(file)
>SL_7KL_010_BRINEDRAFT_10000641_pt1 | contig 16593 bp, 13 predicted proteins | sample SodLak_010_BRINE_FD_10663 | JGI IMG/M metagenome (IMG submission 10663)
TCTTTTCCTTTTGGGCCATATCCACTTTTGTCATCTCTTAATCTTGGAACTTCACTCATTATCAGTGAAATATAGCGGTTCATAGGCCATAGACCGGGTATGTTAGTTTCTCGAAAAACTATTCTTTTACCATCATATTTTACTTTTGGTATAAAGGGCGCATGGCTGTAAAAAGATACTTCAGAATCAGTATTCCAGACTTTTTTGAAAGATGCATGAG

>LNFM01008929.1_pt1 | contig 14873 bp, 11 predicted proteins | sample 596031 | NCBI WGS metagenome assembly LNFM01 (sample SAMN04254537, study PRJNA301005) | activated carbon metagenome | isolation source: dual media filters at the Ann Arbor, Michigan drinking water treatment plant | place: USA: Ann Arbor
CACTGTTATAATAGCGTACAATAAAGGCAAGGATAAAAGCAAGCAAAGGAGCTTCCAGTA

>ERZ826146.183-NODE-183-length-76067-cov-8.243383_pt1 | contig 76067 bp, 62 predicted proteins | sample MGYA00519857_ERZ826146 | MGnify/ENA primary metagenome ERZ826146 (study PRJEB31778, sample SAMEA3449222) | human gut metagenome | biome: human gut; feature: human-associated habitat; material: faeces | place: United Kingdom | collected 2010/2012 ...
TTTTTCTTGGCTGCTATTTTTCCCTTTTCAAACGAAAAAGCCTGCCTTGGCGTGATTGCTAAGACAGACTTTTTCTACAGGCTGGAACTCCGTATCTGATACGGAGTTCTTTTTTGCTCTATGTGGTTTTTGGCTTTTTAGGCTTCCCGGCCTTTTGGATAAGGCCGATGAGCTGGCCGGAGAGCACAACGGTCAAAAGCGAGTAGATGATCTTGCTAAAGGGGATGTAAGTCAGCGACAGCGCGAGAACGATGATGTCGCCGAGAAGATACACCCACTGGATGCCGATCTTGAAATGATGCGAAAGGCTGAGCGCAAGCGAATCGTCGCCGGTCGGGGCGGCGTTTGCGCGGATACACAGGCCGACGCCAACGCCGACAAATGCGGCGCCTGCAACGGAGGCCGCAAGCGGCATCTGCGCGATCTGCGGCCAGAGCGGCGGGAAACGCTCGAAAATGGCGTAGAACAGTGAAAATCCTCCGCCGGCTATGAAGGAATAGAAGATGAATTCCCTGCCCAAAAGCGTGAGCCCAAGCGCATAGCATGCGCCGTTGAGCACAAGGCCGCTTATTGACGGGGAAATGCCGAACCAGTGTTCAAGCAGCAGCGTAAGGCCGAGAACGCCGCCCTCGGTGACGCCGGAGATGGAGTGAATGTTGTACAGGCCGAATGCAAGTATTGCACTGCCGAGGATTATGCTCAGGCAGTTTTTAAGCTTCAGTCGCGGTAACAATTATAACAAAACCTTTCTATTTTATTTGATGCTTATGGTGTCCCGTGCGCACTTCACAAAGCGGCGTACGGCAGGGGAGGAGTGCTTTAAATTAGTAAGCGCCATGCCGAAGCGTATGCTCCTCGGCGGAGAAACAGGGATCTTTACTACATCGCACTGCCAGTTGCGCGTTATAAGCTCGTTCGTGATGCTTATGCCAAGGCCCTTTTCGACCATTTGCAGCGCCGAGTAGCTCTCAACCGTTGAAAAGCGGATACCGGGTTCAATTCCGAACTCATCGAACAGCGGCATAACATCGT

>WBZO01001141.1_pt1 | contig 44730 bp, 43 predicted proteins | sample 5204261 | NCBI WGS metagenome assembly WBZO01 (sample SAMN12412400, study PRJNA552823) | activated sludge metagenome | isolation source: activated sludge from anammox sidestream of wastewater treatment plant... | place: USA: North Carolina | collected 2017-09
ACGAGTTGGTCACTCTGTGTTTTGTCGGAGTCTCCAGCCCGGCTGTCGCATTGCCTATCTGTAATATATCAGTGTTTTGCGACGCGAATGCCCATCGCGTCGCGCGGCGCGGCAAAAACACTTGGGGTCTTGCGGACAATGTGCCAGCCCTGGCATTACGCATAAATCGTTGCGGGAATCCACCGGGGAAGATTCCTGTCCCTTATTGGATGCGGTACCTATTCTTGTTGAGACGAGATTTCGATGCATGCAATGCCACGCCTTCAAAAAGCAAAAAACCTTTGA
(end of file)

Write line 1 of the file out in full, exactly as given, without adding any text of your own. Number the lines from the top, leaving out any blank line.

>SL_7KL_010_BRINEDRAFT_10000641_pt1 | contig 16593 bp, 13 predicted proteins | sample SodLak_010_BRINE_FD_10663 | JGI IMG/M metagenome (IMG submission 10663)